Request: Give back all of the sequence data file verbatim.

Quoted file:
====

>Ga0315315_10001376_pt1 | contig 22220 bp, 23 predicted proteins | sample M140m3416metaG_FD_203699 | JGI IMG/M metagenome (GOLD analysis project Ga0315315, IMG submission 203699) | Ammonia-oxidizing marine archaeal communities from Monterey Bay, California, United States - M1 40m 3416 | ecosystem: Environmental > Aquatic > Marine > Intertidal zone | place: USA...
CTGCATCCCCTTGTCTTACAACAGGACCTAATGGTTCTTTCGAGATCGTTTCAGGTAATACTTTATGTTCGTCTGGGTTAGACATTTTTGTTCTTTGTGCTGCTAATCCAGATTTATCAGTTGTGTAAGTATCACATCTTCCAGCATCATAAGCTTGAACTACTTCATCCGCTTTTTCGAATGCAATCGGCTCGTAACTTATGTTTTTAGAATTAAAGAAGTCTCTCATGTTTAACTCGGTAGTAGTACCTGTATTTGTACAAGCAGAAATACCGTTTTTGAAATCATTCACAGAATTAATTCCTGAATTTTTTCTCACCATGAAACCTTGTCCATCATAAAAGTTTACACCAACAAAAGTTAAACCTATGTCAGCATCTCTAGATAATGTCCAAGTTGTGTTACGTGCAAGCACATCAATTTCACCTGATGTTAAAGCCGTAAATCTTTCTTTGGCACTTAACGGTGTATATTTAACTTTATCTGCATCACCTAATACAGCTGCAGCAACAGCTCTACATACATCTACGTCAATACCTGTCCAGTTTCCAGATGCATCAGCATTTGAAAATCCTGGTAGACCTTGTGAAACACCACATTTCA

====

>Ga0315315_10001376_pt1 | contig 22220 bp, 23 predicted proteins | sample M140m3416metaG_FD_203699 | JGI IMG/M metagenome (GOLD analysis project Ga0315315, IMG submission 203699) | Ammonia-oxidizing marine archaeal communities from Monterey Bay, California, United States - M1 40m 3416 | ecosystem: Environmental > Aquatic > Marine > Intertidal zone | place: USA...
CTGCATCCCCTTGTCTTACAACAGGACCTAATGGTTCTTTCGAGATCGTTTCAGGTAATACTTTATGTTCGTCTGGGTTAGACATTTTTGTTCTTTGTGCTGCTAATCCAGATTTATCAGTTGTGTAAGTATCACATCTTCCAGCATCATAAGCTTGAACTACTTCATCCGCTTTTTCGAATGCAATCGGCTCGTAACTTATGTTTTTAGAATTAAAGAAGTCTCTCATGTTTAACTCGGTAGTAGTACCTGTATTTGTACAAGCAGAAATACCGTTTTTGAAATCATTCACAGAATTAATTCCTGAATTTTTTCTCACCATGAAACCTTGTCCATCATAAAAGTTTACACCAACAAAAGTTAAACCTATGTCAGCATCTCTAGATAATGTCCAAGTTGTGTTACGTGCAAGCACATCAATTTCACCTGATGTTAAAGCCGTAAATCTTTCTTTGGCACTTAACGGTGTATATTTAACTTTATCTGCATCACCTAATACAGCTGCAGCAACAGCTCTACATACATCTACGTCAATACCTGTCCAGTTTCCAGATGCATCAGCATTTGAAAATCCTGGTAGACCTTGTGAAACACCACATTTCA